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STI & STD Lowdown: What Is HPV?

Welcome to the first weekly article about STI and STDs! Over the next few weeks, we will give you vital information about the various sexually transmitted diseases and infections one can have.

HPV is a very common infection – up to 80% of people will be infected with a genital HPV infection at some time during their lives. But what actually is it?

HPV stands for Human Papillomavirus which is a group of over a 150 different related viruses. Most strands are harmless. You could contract it, show no symptoms and your body could clear itself with no help needed. However, other strands can become more of a problem and can lead to things like genital warts and even certain types of cancer.

For females, it is hugely important to get regular pap tests. These smear tests test for the presence of precancerous or cancerous cells in the opening of the uterus.

Males can have HPV too, but there is unfortunately no test available. So unless you have genital warts or any other symptoms, you might never know.

So how can I get HPV?

HPV is spread through genital-to-genital contact. Therefore, you are still at risk of contracting HPV even if you do not have penetrative sex.

How can I prevent it?

First and foremost, you should talk to your doctor about possible HPV vaccines, which will give you protection from certain higher risk strands.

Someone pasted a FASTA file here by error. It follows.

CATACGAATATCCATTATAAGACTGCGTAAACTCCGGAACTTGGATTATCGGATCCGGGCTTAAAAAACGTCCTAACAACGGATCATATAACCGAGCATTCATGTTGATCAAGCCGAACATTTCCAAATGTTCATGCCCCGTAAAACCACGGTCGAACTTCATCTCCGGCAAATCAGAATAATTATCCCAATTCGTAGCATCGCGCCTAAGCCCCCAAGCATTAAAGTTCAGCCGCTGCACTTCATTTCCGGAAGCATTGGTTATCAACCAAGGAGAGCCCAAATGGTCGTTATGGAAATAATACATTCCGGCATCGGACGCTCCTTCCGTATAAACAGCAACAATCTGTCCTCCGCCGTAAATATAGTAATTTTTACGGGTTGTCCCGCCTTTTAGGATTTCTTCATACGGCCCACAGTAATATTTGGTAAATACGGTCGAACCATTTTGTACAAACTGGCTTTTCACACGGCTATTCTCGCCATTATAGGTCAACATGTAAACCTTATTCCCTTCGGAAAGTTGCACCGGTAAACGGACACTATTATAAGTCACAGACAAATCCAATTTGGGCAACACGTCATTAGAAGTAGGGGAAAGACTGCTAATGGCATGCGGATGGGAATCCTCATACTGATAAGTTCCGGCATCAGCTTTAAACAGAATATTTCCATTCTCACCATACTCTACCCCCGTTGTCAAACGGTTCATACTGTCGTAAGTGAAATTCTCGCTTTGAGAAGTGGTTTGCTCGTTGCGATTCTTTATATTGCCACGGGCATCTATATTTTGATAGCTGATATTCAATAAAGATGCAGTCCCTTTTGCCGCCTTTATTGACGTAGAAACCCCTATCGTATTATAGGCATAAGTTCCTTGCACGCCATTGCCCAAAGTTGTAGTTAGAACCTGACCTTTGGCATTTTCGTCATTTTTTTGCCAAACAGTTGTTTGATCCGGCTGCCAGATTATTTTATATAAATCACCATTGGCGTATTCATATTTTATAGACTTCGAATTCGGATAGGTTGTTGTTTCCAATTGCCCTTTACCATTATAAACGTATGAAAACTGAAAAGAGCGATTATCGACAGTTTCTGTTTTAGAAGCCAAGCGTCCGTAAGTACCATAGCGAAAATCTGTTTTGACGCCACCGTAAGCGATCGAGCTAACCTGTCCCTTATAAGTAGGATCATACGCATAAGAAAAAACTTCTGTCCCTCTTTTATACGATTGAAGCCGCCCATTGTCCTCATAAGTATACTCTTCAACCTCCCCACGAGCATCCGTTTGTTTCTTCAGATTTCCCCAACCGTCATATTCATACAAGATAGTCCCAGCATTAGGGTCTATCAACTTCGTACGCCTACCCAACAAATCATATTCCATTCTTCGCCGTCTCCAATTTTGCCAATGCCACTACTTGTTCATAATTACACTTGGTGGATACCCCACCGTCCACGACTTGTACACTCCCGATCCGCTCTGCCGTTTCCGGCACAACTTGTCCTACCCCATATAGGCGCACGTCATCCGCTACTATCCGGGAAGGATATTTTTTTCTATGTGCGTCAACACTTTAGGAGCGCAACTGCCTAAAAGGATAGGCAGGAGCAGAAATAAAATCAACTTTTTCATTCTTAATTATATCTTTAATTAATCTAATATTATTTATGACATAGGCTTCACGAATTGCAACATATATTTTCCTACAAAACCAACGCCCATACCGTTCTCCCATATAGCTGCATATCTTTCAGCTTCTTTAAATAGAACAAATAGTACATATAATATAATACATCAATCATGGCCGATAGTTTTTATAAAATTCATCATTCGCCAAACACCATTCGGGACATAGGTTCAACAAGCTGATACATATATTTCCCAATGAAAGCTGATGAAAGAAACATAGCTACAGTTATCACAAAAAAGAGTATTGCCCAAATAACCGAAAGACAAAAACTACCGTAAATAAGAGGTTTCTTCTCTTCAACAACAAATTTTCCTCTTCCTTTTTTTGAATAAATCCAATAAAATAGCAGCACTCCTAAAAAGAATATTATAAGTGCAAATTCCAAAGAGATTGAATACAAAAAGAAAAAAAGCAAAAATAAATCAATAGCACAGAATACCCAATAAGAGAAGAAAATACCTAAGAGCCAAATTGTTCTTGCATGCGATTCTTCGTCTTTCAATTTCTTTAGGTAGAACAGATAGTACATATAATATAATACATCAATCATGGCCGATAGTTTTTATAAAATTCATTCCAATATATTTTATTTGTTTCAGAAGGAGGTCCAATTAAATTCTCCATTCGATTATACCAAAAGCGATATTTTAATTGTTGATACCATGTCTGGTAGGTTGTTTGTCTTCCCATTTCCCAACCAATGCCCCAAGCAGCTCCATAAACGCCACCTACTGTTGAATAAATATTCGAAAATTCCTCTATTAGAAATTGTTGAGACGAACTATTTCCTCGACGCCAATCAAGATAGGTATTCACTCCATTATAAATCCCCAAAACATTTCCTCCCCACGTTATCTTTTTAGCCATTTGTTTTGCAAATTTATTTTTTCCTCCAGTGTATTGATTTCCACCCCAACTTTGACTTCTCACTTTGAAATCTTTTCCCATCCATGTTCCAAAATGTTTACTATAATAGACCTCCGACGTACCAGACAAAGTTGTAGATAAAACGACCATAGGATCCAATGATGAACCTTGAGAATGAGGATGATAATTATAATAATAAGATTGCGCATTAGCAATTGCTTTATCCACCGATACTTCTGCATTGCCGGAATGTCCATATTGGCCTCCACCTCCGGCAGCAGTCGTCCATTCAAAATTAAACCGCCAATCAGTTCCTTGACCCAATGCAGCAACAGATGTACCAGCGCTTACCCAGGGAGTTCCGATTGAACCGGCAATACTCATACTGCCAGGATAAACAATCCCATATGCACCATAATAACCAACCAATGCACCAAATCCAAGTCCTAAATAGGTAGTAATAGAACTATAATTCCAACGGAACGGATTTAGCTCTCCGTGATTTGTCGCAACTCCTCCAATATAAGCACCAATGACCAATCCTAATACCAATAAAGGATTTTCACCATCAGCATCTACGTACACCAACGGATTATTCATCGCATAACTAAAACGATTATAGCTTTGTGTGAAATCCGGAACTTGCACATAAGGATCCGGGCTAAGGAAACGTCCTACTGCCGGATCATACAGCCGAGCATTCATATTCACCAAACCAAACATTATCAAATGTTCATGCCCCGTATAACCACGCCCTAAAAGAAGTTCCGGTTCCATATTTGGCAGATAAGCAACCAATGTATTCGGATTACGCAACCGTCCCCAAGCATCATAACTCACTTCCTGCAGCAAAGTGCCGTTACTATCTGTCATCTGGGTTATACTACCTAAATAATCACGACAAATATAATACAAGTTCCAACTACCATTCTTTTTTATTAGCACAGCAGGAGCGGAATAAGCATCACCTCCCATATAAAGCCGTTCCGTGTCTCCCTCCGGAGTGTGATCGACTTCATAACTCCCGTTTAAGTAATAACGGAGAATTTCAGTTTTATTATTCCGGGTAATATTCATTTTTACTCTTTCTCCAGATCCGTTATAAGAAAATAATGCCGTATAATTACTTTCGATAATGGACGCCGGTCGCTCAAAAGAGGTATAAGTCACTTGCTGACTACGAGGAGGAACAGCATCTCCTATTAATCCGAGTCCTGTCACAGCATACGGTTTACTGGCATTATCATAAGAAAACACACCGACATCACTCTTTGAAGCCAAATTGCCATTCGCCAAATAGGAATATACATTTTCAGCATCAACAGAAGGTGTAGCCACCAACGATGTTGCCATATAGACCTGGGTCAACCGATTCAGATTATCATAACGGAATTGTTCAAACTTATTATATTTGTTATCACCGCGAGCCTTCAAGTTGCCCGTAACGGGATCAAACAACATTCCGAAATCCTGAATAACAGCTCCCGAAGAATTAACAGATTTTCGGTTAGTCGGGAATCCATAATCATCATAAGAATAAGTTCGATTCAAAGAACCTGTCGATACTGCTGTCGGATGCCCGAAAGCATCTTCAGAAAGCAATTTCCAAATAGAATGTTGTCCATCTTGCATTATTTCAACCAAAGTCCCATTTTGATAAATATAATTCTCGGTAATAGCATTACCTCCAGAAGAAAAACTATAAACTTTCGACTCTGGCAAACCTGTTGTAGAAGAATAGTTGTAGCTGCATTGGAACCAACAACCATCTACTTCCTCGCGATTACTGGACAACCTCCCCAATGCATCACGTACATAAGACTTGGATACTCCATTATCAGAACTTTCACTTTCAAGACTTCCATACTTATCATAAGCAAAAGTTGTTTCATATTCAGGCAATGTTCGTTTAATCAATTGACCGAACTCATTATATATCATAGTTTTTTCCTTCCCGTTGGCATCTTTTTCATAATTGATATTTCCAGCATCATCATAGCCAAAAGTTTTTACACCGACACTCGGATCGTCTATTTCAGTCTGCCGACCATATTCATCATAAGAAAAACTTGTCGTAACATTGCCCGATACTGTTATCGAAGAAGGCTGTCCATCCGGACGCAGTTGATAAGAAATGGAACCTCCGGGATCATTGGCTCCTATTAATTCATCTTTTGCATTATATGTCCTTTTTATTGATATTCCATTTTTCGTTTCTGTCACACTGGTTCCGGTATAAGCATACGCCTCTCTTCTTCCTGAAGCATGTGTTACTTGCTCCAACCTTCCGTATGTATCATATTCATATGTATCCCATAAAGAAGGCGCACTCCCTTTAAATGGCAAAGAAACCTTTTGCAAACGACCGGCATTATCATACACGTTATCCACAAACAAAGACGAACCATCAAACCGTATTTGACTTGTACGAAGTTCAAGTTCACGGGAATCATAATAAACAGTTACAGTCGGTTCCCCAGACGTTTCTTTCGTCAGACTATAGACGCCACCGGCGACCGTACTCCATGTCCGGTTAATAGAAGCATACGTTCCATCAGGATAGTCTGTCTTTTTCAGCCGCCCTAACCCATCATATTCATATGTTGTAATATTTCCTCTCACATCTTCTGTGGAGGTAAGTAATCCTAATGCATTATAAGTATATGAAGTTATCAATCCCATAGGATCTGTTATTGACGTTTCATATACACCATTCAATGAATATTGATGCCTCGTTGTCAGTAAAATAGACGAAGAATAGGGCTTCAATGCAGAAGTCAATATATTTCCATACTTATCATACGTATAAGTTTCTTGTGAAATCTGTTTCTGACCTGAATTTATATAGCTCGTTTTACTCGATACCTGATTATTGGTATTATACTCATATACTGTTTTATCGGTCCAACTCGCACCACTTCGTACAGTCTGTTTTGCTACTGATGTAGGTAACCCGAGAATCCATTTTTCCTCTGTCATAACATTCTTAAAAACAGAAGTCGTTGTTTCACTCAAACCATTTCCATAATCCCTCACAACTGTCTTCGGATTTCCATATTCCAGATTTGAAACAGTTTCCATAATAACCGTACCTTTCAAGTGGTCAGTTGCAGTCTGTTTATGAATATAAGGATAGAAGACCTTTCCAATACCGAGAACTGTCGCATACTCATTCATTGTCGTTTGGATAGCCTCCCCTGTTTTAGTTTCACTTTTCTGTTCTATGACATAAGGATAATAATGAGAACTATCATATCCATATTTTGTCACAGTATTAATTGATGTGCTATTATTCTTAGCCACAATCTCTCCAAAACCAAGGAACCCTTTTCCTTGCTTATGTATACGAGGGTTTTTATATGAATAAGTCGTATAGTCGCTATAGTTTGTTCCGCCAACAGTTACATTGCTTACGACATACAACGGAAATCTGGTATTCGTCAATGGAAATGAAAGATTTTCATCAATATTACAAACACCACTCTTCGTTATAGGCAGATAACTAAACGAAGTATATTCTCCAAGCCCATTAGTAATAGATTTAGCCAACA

Condoms protect you to a certain degree, but since they don’t cover your whole genital area, they won’t protect you completely. Take a trip to the campus doctor, or ask your Welfare Officer for more information.

What happens if I do get HPV?

If you think you might have a strain of HPV, you should ask your local clinic for advice. If your cervical screening test detects abnormal cells and high-risk HPV you may be sent for further examination. It can take about 12-18 months to clear a high-risk HPV infection.

If you think you may have genital warts a doctor will have a look at it and if it is then they will give you treatment there and then, usually a cream or ointment.

Above all, make sure you know the risks and what precautions to take. Make sure you and your sexual partner get tested regularly for STIs to ensure you have a healthy and safe sexual relationship.

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